t-5s or leds
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t-5s or leds

This is a discussion on t-5s or leds within the Beginner Planted Aquarium forums, part of the Beginner Freshwater Aquarium category; --> i have a 29g planted tank and wondering should i get 30in marineland double bright leds or should i get 30in coralife aqualight HO ...

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Old 12-03-2012, 06:53 PM   #1
 
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t-5s or leds

i have a 29g planted tank and wondering should i get 30in marineland double bright leds or should i get 30in coralife aqualight HO t-5 dual lights? which one would the plants like more?

Last edited by tankman12; 12-03-2012 at 07:11 PM..
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Old 12-03-2012, 07:24 PM   #2
 
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A dual T5HO would put you into bright light territory, which means you would need to inject CO2. Probably not the road you are wanting to go down (but maybe).

However, the Marineland Double Bright fixture is not all the bright despite its name. It would probably work though. The standard 24" T8 fixture works just fine if you already have that. Just get a Zoomed "Ultra Sun" or a Hagen "Life-Glo" tube in it.
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Old 12-03-2012, 07:40 PM   #3
 
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I concur on the T5, that is going to be too much. As for the LED, I have no direct experience with these, but from my reading I gather there are some very good lighting units available. Higher initial cost, but savings on the use (low energy) and longevity. As long as you get good planted tank units, and here I can't offer much. One thing to look for is the angle of the lens; many LED are 120 degree, which dissipates the light sideways. But those with 90 degrees are apparently well suited to aquaria. Then there is the issue of intensity.

The 24-36 inch Marineland has 12 1-watt LEDs, producing 600 lumens. This is good light, and better than a single T8. Now that I've seen this, I may well try it over my 29g. It lasts 5-6 years, which means no buying T8 tubes every year (which cost $22 here for this size) so that alone pays for the unit. This unit also creates the effect of sun shining through water, which is something I've always appreciated when visitng the Vancouver Aquarium.

Not saying this is better, but it is worth considering in my view.

Byron.
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Old 12-03-2012, 07:57 PM   #4
 
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so i should try the marineland LEDS
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Old 12-03-2012, 08:48 PM   #5
 
I'd personally get a single HO T5, but depends what kinda light levels you light to work with. I like more light then less. I agree the dual T5 is gonna be alot to try and handle without CO2, but the LED isn't a lot of light IMO. Really comes down to your preferences since you will be the one maintaining it, and the higher the light the more work.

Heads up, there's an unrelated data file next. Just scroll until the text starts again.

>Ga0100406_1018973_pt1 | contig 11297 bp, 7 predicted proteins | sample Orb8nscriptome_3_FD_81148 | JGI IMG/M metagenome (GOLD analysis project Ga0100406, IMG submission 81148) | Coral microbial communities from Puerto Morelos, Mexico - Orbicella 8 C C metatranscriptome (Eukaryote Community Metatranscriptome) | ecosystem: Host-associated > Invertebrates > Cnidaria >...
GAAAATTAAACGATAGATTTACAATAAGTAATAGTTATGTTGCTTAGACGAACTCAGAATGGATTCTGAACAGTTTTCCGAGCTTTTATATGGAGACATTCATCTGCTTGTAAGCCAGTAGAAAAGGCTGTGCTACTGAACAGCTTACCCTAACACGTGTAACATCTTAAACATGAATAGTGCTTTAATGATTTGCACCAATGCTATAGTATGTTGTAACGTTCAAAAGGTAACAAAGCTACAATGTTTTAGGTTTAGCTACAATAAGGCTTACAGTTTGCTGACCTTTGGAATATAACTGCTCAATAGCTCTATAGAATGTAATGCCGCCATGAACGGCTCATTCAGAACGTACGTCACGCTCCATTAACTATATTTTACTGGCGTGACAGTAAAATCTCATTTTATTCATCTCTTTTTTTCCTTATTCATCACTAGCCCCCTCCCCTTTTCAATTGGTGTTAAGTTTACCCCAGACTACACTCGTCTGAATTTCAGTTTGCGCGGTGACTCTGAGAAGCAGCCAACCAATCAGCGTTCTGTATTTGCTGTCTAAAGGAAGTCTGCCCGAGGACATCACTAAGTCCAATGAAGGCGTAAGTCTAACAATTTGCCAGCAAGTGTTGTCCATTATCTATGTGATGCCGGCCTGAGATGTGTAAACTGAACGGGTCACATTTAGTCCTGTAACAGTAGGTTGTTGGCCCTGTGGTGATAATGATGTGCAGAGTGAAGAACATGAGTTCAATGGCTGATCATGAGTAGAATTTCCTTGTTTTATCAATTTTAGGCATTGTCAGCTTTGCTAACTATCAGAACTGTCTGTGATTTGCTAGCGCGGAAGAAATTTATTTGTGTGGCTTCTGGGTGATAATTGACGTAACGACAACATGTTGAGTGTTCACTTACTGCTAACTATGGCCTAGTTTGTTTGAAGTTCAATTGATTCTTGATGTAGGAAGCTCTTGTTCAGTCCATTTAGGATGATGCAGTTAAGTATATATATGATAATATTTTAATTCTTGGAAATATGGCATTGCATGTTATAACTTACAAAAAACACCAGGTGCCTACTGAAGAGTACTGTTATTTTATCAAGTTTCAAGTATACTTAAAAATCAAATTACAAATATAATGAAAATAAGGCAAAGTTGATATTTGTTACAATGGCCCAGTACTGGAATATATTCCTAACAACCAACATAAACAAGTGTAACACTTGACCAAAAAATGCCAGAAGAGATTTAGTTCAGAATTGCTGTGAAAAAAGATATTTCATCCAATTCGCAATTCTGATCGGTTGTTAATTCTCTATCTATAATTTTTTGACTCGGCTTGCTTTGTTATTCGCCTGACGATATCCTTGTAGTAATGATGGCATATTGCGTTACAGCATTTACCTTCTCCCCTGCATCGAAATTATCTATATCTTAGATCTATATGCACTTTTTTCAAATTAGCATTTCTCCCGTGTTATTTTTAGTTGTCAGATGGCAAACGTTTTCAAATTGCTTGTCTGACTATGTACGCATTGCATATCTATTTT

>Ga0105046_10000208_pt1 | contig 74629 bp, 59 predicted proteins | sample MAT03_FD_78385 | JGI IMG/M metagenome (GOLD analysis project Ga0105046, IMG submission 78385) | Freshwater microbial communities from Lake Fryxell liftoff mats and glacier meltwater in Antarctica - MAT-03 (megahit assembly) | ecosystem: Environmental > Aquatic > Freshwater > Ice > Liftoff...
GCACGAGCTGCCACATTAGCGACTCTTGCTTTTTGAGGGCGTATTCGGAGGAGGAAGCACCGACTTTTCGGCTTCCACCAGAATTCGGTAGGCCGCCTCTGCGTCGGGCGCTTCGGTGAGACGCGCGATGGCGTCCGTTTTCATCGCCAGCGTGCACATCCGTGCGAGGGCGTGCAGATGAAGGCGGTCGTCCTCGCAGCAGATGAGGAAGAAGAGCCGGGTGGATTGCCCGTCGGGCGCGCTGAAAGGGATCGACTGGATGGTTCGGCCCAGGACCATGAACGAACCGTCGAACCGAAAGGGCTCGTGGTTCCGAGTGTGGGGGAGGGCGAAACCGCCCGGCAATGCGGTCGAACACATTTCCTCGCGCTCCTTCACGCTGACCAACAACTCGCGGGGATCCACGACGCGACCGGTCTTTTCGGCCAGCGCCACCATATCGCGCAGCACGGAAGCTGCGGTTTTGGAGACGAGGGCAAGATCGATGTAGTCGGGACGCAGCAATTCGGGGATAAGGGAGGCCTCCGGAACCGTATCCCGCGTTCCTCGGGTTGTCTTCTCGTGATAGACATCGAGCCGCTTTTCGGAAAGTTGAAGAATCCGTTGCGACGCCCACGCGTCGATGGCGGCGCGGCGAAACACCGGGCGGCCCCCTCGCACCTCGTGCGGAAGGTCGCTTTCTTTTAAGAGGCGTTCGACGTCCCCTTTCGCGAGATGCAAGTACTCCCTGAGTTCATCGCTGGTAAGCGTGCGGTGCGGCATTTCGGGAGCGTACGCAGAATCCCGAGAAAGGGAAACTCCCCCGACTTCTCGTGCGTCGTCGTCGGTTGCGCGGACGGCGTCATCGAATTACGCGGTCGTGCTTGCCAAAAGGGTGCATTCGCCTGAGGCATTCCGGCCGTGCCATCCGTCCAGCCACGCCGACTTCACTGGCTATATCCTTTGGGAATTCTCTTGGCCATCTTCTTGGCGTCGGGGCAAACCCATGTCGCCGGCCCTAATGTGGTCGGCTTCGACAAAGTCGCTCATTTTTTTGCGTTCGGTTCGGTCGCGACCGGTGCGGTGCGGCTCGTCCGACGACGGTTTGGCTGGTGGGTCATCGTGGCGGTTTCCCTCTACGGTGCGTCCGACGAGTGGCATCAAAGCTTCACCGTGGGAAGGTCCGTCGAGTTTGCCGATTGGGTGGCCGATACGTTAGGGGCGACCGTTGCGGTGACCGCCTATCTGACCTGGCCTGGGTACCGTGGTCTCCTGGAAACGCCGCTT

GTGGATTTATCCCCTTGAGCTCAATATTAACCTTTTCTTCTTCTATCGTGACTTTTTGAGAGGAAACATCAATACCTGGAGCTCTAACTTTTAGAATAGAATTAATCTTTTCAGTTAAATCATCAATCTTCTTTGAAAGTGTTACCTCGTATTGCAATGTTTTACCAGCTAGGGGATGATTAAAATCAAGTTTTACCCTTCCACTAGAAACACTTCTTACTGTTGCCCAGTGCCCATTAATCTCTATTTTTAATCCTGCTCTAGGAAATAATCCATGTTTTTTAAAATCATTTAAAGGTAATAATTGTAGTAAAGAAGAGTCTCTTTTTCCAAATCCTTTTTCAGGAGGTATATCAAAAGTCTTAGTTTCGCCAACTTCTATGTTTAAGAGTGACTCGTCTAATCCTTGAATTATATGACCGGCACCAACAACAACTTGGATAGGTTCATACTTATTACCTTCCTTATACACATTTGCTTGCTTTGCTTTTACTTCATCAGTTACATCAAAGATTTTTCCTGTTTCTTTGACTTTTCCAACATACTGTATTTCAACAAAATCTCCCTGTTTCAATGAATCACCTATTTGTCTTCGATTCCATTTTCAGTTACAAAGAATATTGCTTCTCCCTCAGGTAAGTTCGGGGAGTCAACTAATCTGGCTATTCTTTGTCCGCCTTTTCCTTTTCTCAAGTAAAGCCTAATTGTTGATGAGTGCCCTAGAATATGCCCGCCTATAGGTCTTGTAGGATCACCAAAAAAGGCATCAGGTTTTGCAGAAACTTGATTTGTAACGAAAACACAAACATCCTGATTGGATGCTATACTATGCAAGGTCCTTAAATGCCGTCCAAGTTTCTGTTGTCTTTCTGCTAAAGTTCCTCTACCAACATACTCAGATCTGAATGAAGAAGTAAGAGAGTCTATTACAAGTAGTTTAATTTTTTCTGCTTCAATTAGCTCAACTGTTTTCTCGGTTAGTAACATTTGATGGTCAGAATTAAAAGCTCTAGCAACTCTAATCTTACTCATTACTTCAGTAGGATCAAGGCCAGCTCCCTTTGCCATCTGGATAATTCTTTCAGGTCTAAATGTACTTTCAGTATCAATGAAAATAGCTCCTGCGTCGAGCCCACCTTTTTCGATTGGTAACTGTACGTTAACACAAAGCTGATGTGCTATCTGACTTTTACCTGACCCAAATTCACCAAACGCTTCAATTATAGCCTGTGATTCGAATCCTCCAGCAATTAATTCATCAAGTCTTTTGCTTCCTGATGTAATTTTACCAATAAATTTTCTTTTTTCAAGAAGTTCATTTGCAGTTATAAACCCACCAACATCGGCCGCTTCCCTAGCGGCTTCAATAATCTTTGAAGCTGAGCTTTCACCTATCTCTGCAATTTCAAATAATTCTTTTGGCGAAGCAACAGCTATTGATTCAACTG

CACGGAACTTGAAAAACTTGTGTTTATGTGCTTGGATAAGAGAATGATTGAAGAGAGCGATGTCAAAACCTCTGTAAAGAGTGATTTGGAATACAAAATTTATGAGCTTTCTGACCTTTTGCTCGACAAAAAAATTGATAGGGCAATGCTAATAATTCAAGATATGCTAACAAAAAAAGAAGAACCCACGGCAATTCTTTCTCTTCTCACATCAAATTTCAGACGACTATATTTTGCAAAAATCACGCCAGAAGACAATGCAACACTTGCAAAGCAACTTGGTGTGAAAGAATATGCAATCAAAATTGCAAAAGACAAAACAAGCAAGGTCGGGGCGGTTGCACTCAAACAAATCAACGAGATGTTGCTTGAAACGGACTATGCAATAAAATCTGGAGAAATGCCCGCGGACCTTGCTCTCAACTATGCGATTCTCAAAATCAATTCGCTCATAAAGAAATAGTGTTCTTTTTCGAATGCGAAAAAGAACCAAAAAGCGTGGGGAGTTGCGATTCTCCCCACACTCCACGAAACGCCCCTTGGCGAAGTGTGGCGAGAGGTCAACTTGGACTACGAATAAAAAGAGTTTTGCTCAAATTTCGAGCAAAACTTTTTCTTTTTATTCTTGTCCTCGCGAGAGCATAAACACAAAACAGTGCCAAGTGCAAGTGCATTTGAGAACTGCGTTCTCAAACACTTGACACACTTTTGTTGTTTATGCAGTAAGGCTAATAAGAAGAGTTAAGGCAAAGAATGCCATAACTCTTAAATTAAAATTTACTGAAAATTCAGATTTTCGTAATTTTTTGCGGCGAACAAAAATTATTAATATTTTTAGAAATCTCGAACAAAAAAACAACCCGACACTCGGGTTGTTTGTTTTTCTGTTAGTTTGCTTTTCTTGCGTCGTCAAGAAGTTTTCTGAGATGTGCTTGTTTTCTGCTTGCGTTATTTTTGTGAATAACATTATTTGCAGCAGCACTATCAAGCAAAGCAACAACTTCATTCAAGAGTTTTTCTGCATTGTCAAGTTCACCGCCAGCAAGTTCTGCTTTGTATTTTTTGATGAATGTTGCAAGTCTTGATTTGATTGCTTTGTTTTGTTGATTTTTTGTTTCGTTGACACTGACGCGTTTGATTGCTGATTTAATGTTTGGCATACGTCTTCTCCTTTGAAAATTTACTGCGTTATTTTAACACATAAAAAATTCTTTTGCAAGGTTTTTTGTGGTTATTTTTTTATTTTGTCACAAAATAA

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Old 12-04-2012, 06:39 AM   #6
 
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Quote:
Originally Posted by tankman12 View Post
so i should try the marineland LEDS
I don't think Marineland is the greatest product, but it is a good one for the price. I would say go for the LED's for sure. Definately get the "double bright" or it won't be enough light.

If I were you, I'd read the reviews on Amazon about this light, to get as much input as you can. Going with LED's is better, IMO because you don't have the cost of changing out bulbs every 9months, and they run cooler, and are more cost effective in the long run, as pointed out already.

Prettier too. You get a nice ripple effect in the water. More realistic :)

Gwen
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Old 12-04-2012, 03:17 PM   #7
 
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how would i get co2 in the tank besides with the reactor
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Old 12-04-2012, 04:00 PM   #8
 
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That's the only 'safe' way, there are liquid CO2 supplements but they are made from a rather nasty chemical I wouldn't want to use with fish. I say 'safe' because you still have to monitor the amount of CO2 you are adding.

Some people who do DIY CO2 with yeast use something (I can't think of its name right now) that looks like a bubble ladder. It's a series of sloping bits of plastic that make the bubbles of CO2 travel back and forth as they rise to the surface. I'm not sure if those actually work though to get the CO2 dissolved into the water.
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Old 12-04-2012, 04:52 PM   #9
 
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i tried the diy co2 thing. the formula worked but the bubble never went in through the tubes
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Old 12-04-2012, 05:20 PM   #10
 
Then you had a leak in your system since pressure needs to build up for that to work. With a well made DIY CO2 system you could probably run a tiny ceramic diffuser(which requires a lot more pressure). Main issue with DIY yeast CO2 is its not very stable and its also a pain to maintain.

And it is just called a CO2/bubble ladder, they do work but they are big and pretty ugly IMO.
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